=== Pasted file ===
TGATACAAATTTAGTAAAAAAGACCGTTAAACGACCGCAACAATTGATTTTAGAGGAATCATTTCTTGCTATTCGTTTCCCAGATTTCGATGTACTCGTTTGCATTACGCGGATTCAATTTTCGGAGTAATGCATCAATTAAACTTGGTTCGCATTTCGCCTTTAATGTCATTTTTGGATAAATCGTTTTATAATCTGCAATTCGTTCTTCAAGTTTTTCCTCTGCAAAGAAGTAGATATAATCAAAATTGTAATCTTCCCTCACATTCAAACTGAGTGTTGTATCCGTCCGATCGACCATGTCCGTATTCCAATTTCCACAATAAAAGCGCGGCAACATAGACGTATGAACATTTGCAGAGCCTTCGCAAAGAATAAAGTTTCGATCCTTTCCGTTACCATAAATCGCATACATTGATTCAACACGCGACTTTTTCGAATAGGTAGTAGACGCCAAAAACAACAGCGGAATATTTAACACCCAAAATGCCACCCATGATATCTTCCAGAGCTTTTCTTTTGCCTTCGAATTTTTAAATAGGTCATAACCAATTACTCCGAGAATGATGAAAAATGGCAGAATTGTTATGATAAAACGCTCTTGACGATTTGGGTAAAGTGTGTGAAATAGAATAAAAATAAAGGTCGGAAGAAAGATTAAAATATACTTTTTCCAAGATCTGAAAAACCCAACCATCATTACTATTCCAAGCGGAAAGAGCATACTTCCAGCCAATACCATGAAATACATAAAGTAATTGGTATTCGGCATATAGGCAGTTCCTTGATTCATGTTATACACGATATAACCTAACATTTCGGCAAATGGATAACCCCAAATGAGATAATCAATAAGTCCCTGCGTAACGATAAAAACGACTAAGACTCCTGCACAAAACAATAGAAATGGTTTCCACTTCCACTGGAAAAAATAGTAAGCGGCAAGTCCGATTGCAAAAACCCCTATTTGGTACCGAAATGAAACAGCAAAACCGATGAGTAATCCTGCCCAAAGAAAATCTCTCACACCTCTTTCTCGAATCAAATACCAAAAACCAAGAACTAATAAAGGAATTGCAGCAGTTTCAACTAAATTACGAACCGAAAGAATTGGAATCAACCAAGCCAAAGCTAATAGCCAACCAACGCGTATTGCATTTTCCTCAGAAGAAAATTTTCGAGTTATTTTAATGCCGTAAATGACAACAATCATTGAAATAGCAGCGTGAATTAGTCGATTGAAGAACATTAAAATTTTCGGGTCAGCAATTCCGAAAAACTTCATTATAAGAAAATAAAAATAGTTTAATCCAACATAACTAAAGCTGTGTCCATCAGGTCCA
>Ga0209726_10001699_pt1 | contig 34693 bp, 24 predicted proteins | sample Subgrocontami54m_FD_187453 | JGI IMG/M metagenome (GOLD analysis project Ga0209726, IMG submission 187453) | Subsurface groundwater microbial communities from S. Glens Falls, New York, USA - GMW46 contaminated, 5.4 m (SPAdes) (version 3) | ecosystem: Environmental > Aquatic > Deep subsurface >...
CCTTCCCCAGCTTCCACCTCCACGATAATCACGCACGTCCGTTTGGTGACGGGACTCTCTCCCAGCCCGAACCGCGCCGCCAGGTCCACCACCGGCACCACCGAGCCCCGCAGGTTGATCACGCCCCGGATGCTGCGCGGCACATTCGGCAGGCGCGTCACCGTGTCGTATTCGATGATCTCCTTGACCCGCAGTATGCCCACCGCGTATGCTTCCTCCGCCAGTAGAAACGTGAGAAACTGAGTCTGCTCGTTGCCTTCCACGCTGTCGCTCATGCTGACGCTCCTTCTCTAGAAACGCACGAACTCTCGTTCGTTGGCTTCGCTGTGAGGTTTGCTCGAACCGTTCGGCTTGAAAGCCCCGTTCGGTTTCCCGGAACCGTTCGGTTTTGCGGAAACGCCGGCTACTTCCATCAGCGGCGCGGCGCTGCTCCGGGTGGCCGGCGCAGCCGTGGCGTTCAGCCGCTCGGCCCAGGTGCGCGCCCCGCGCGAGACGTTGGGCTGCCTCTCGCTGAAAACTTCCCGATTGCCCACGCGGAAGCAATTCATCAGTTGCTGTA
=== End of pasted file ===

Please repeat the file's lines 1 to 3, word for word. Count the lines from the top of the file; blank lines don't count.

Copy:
TGATACAAATTTAGTAAAAAAGACCGTTAAACGACCGCAACAATTGATTTTAGAGGAATCATTTCTTGCTATTCGTTTCCCAGATTTCGATGTACTCGTTTGCATTACGCGGATTCAATTTTCGGAGTAATGCATCAATTAAACTTGGTTCGCATTTCGCCTTTAATGTCATTTTTGGATAAATCGTTTTATAATCTGCAATTCGTTCTTCAAGTTTTTCCTCTGCAAAGAAGTAGATATAATCAAAATTGTAATCTTCCCTCACATTCAAACTGAGTGTTGTATCCGTCCGATCGACCATGTCCGTATTCCAATTTCCACAATAAAAGCGCGGCAACATAGACGTATGAACATTTGCAGAGCCTTCGCAAAGAATAAAGTTTCGATCCTTTCCGTTACCATAAATCGCATACATTGATTCAACACGCGACTTTTTCGAATAGGTAGTAGACGCCAAAAACAACAGCGGAATATTTAACACCCAAAATGCCACCCATGATATCTTCCAGAGCTTTTCTTTTGCCTTCGAATTTTTAAATAGGTCATAACCAATTACTCCGAGAATGATGAAAAATGGCAGAATTGTTATGATAAAACGCTCTTGACGATTTGGGTAAAGTGTGTGAAATAGAATAAAAATAAAGGTCGGAAGAAAGATTAAAATATACTTTTTCCAAGATCTGAAAAACCCAACCATCATTACTATTCCAAGCGGAAAGAGCATACTTCCAGCCAATACCATGAAATACATAAAGTAATTGGTATTCGGCATATAGGCAGTTCCTTGATTCATGTTATACACGATATAACCTAACATTTCGGCAAATGGATAACCCCAAATGAGATAATCAATAAGTCCCTGCGTAACGATAAAAACGACTAAGACTCCTGCACAAAACAATAGAAATGGTTTCCACTTCCACTGGAAAAAATAGTAAGCGGCAAGTCCGATTGCAAAAACCCCTATTTGGTACCGAAATGAAACAGCAAAACCGATGAGTAATCCTGCCCAAAGAAAATCTCTCACACCTCTTTCTCGAATCAAATACCAAAAACCAAGAACTAATAAAGGAATTGCAGCAGTTTCAACTAAATTACGAACCGAAAGAATTGGAATCAACCAAGCCAAAGCTAATAGCCAACCAACGCGTATTGCATTTTCCTCAGAAGAAAATTTTCGAGTTATTTTAATGCCGTAAATGACAACAATCATTGAAATAGCAGCGTGAATTAGTCGATTGAAGAACATTAAAATTTTCGGGTCAGCAATTCCGAAAAACTTCATTATAAGAAAATAAAAATAGTTTAATCCAACATAACTAAAGCTGTGTCCATCAGGTCCA
>Ga0209726_10001699_pt1 | contig 34693 bp, 24 predicted proteins | sample Subgrocontami54m_FD_187453 | JGI IMG/M metagenome (GOLD analysis project Ga0209726, IMG submission 187453) | Subsurface groundwater microbial communities from S. Glens Falls, New York, USA - GMW46 contaminated, 5.4 m (SPAdes) (version 3) | ecosystem: Environmental > Aquatic > Deep subsurface >...
CCTTCCCCAGCTTCCACCTCCACGATAATCACGCACGTCCGTTTGGTGACGGGACTCTCTCCCAGCCCGAACCGCGCCGCCAGGTCCACCACCGGCACCACCGAGCCCCGCAGGTTGATCACGCCCCGGATGCTGCGCGGCACATTCGGCAGGCGCGTCACCGTGTCGTATTCGATGATCTCCTTGACCCGCAGTATGCCCACCGCGTATGCTTCCTCCGCCAGTAGAAACGTGAGAAACTGAGTCTGCTCGTTGCCTTCCACGCTGTCGCTCATGCTGACGCTCCTTCTCTAGAAACGCACGAACTCTCGTTCGTTGGCTTCGCTGTGAGGTTTGCTCGAACCGTTCGGCTTGAAAGCCCCGTTCGGTTTCCCGGAACCGTTCGGTTTTGCGGAAACGCCGGCTACTTCCATCAGCGGCGCGGCGCTGCTCCGGGTGGCCGGCGCAGCCGTGGCGTTCAGCCGCTCGGCCCAGGTGCGCGCCCCGCGCGAGACGTTGGGCTGCCTCTCGCTGAAAACTTCCCGATTGCCCACGCGGAAGCAATTCATCAGTTGCTGTA